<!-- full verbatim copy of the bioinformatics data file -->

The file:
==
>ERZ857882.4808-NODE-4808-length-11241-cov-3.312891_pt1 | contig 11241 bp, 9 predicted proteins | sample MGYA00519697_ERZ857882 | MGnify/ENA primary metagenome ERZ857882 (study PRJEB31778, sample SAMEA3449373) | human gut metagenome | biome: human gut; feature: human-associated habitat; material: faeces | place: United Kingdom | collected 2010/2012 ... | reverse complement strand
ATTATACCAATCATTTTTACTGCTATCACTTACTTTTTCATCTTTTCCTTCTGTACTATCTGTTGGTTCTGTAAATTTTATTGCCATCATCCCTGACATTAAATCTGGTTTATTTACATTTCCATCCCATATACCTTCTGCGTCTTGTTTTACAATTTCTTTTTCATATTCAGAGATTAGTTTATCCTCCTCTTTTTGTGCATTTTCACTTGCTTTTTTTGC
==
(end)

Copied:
>ERZ857882.4808-NODE-4808-length-11241-cov-3.312891_pt1 | contig 11241 bp, 9 predicted proteins | sample MGYA00519697_ERZ857882 | MGnify/ENA primary metagenome ERZ857882 (study PRJEB31778, sample SAMEA3449373) | human gut metagenome | biome: human gut; feature: human-associated habitat; material: faeces | place: United Kingdom | collected 2010/2012 ... | reverse complement strand
ATTATACCAATCATTTTTACTGCTATCACTTACTTTTTCATCTTTTCCTTCTGTACTATCTGTTGGTTCTGTAAATTTTATTGCCATCATCCCTGACATTAAATCTGGTTTATTTACATTTCCATCCCATATACCTTCTGCGTCTTGTTTTACAATTTCTTTTTCATATTCAGAGATTAGTTTATCCTCCTCTTTTTGTGCATTTTCACTTGCTTTTTTTGC